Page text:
Friday, 8 May 2015
It was raining very heavily and I was thankful that I am in the house - a concrete house. The incessant rain that is changing the direction of the fall every now and then as if like a rain during the cyclone, reminds me of the night during the patrolling in the jungle of the southern foothills of the Himalayas.
It was at Chowki (Chowki in Hindi is a office/gate) a place near the border of India and Bhutan as the name suggests it is a gateway to Bhutan in the olden days without any pomp and show or indications of it being the gateway, but served as the only easy access to Bhutan following the Chowki ri; as river follows the least resistant path and following the river is the sure and easy route to the destination, except for the requirement of having to crisscross the river time and again. Here too you have to cross the river 18 times to be exact to reach Khalatsho the nearest Bhutanese village from India. The people of that village and other Bhutanese refer to Chowki as Tshokhe.
That fateful night we were spending the night on the bank of the river Chowki as always in a make shift tent made of plastic that other people normally use to cover the consignment being carried by the truck. Two such plastic tents are enough to accommodate the patrol members of twenty even after providing some more space to the patrol leader. We use that because it is lighter to carry, it is tough and it is water proof.
On that day in the pond formed by the drying river like that of an oxbow lake, my comrades caught a fish that weighed almost two hundred grams. It would not be enough for all the people, so I was offered the privilege to have it in the way that I have seen in national geography. I covered the fish in leaves after marinating it with just saline water and put it below the fire after digging a small pit.
The Gomchen - a religious man who was accompanying us said that we should not burn or emit any stench of burning fish or other substances. He also told me that such stench may cause the local deities to get enraged and may bring sudden down pours. I shot him down with a smirk and carried on with the preparation of the roasted fish.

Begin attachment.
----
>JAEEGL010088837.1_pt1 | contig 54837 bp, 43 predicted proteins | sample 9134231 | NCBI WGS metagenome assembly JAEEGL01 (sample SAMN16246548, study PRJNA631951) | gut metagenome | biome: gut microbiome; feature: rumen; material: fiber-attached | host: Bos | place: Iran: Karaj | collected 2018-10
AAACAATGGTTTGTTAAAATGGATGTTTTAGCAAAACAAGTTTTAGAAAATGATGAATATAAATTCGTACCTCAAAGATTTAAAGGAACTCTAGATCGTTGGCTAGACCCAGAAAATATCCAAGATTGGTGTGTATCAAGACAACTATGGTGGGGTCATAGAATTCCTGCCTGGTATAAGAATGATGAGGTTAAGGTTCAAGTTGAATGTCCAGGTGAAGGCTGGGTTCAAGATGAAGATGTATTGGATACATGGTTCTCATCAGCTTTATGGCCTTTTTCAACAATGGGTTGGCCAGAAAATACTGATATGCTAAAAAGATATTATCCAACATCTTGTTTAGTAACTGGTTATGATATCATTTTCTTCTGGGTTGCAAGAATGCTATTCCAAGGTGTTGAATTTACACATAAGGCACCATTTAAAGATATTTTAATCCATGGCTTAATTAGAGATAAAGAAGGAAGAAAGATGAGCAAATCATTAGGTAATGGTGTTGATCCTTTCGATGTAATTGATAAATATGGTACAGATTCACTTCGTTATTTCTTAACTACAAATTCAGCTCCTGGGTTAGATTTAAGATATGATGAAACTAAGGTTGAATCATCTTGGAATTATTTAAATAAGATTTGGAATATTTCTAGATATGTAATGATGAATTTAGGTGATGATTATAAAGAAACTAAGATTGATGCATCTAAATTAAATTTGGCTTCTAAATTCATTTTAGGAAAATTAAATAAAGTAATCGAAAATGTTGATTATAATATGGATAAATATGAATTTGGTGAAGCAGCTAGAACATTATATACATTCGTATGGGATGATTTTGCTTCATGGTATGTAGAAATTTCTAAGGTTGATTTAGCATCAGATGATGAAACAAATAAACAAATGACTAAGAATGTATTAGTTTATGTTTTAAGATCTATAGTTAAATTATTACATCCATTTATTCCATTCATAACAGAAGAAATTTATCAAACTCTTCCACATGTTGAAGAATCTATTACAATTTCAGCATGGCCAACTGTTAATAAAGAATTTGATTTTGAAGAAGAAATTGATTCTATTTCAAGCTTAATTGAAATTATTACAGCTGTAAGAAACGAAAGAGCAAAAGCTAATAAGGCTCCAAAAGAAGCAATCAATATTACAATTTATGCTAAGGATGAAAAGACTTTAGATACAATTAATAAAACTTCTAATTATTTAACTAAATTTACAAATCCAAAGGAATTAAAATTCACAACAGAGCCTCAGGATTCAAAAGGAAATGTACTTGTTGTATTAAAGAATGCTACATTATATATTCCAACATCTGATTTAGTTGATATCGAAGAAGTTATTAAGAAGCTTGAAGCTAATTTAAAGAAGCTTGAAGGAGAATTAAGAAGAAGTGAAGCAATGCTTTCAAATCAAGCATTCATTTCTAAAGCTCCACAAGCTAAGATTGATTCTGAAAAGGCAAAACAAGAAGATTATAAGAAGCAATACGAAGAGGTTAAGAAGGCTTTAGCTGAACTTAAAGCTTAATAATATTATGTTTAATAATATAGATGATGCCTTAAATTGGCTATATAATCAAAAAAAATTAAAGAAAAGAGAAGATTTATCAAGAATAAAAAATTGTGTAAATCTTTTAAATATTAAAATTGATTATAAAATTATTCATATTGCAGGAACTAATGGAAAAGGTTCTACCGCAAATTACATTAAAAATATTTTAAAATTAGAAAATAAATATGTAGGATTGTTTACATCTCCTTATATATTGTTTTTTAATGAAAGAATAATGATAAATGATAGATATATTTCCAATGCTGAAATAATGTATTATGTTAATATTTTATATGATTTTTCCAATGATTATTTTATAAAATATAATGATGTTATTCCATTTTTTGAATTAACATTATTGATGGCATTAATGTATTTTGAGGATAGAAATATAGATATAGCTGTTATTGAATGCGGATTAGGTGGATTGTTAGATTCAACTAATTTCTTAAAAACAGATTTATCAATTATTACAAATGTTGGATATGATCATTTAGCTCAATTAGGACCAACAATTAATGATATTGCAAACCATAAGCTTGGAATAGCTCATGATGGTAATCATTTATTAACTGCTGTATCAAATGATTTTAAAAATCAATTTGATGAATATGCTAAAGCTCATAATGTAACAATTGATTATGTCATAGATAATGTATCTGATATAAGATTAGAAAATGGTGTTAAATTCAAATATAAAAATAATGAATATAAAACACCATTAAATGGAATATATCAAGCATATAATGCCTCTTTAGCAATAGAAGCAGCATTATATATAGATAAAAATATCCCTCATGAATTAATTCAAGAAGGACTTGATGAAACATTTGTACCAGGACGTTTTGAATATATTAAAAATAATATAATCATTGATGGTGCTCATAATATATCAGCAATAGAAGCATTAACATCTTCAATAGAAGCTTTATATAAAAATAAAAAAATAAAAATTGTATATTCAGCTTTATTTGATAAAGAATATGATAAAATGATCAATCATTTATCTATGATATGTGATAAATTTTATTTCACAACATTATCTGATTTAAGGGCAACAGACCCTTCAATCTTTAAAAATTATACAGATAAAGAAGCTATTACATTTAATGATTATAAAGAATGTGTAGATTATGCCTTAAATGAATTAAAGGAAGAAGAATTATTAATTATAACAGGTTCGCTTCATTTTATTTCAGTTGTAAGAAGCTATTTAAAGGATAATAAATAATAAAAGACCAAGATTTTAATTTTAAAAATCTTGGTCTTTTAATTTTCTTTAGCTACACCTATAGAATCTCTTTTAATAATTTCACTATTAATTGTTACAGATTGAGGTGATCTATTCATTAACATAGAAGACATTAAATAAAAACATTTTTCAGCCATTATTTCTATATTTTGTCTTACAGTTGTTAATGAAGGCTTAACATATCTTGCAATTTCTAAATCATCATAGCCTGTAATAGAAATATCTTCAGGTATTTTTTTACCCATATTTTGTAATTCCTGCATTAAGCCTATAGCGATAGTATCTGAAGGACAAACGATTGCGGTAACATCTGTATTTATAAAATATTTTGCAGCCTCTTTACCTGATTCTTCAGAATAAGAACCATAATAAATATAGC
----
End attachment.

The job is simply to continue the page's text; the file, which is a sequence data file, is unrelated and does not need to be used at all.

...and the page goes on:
Not only the smell oozed by the roasted fish was so aromatic and pleasing to the nose it also tasted so good. I let all, who are interested to taste, to taste it. The delicious taste of the roasted fish made me think about preparing fish in the same way and having again in future. Before the dusk, we had our dinner and went to sleep placing sentries at all the corners locked and loaded.
We were barely gone to sleep when there was lightning and winds coupled with rain hit us. When I got up to see what the commotion was all about I was already wet with rain hitting me from no particular direction as such, it was coming from all the directions with equal force. All my comrades were busy catching hold of the ends of the plastic sheet. The strings that were used to tie the ends of the sheet were already broken. I too got up and caught hold of the sheet dangling at my side. The plastic sheet moved crazily in the ever changing wind direction. The only reason it was stopped from flying away leaving us exposed was us catching hold of it from all ends. We were protecting the sheet being carried away that whole night instead of the sheet protecting us from the downpour.
I could almost sense the grievance of the Gomchen for not listening to him to not to burn the fish. I was not sure what caused the weather to go bad so suddenly. But whatever may be thereafter it surely discourage me to try to roast anything while sleeping under the precarious tent. Call it coincident but I never dared to try out whether it is not. Holding on by the end of the sheet whole night with rain beating you from all directions is not worth it.
I have never allowed anyone to burn anything while on patrolling after that incident. Such are the ways in which the superstitions get ingrained in our system. I guess. Whether to believe it or experiment it and have a horrible night; the option is entirely yours……